Tuesday, June 03, 2008

Austrians and Swiss limber up gently for Euro 2008

VIENNA, June 3 (Reuters) - Girding their lederhosen and firing up cheese fondues, Austria and Switzerland are gearing up to stage Euro 2008, the year's biggest soccer event - quietly.

With just a few days to go, enthusiasm for the tournament is barely evident among inhabitants of the two Alpine nations, more known for their skiing prowess than their soccer skills.

'Soccer, yeah, soccer, oh well,' said 23-year-old Viennese student Alexander Meyerhofer.

'It can be interesting, though not really when Austria plays, but I guess it'll be a good party after all,' he said, strolling along one of Vienna's leafy boulevards lined with imperial palaces as horse-drawn carriages go past.

Every ticket has been sold, and the co-hosts are bracing for the onslaught of some five million visitors who will swarm into stadiums or gather in picturesque town squares, gobbling up bratwurst with a swig of beer as they watch the sixteen teams battling it out on giant screens.

Eight venues across the two Alpine nations will host 31 matches during Euro 2008, starting in Basel on June 7 and ending with the final in the Austrian capital Vienna on June 29.

National flags are conspicuous by their absence and the cities have eschewed the kind of blanket advertising that Germany laid on when it hosted the World Cup in 2006.

This apparent modesty may have something to do with the expectations surrounding the nations' chances of success.

Austria, which had never qualified for the European Championship before, are ranked 101st in the world, behind the likes of Ethiopia, Zimbabwe and Thailand.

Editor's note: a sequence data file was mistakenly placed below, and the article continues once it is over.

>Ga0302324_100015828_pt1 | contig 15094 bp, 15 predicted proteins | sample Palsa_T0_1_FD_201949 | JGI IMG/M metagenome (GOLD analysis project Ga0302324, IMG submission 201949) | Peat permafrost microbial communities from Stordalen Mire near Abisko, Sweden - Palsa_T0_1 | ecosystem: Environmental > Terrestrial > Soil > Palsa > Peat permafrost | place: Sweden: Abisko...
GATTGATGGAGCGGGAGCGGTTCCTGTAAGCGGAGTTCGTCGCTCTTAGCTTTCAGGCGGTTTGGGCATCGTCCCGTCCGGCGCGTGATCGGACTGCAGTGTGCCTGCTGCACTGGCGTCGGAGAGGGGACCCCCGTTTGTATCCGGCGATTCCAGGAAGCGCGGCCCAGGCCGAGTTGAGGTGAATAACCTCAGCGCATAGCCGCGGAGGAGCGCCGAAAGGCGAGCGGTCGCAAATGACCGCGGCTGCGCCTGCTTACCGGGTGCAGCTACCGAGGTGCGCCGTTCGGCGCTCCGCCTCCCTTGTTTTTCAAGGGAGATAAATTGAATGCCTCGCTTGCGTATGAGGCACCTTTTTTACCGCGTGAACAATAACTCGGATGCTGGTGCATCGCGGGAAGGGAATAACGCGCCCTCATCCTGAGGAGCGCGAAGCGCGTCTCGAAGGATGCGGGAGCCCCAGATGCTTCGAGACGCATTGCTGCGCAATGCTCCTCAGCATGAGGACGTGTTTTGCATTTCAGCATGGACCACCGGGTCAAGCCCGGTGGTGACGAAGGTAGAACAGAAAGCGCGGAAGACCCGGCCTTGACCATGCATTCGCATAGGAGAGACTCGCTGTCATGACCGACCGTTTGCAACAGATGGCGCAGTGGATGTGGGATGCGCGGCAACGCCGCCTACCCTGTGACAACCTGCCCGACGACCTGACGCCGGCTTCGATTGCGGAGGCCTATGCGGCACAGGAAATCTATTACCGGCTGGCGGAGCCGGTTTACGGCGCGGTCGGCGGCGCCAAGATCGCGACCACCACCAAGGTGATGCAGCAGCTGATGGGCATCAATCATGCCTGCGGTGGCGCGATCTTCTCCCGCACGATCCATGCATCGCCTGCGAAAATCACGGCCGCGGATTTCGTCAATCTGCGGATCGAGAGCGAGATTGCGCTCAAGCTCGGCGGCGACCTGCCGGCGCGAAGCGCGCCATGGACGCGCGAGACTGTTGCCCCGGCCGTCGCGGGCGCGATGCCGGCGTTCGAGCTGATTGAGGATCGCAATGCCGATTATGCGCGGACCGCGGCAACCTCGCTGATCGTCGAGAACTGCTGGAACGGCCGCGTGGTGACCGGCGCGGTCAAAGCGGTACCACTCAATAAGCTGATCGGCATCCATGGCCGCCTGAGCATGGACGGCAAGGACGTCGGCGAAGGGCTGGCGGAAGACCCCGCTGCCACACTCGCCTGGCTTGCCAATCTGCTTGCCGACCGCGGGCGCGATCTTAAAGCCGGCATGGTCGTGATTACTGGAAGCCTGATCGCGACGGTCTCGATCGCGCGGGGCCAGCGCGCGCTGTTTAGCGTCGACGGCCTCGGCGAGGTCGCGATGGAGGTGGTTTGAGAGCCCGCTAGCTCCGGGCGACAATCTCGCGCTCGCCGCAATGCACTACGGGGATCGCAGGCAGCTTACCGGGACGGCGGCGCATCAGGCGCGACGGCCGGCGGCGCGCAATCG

Switzerland, ranked 48th, suffered a 4-0 drubbing against Germany in March, and failed to reach the second round of the European Championship finals in two previous attempts.

As hosts, both nations automatically qualified this time.

Still, retailers and the tourism industry in Austria and Switzerland are banking on Euro 2008 paying a lasting dividend.

Champions of tourism in particular are hoping visiting fans will fall in love with the birthplace of Mozart and Arnold Schwarzenegger or develop a strong attachment to the mountainous stronghold of banking secrecy and fine chocolate.

Meanwhile retailers in host cities are selling everything from porcelain cows to handbags, thermal flasks or even funeral urns in the shape of footballs or teams' colours.

Overall, economists expect the event to add around 0.2 percentage points of growth this year to gross domestic product (GDP) in the two countries, which share both the Alps and red and white playing strips.

Hosting the tournament has also increased security challenges in the two nations that are home to a combined population of nearly 16 million people.

In Switzerland up to 15,000 soldiers will be used to shore up security behind the scenes -- its biggest ever peacetime military deployment -- while fighter jets over both countries have flown patrols to prepare for possible terrorist attacks.

Austria has re-introduced spot checks at its borders in an attempt to keep out hooligans and local police will be working alongside around 1,100 of their colleagues from abroad.

No comments: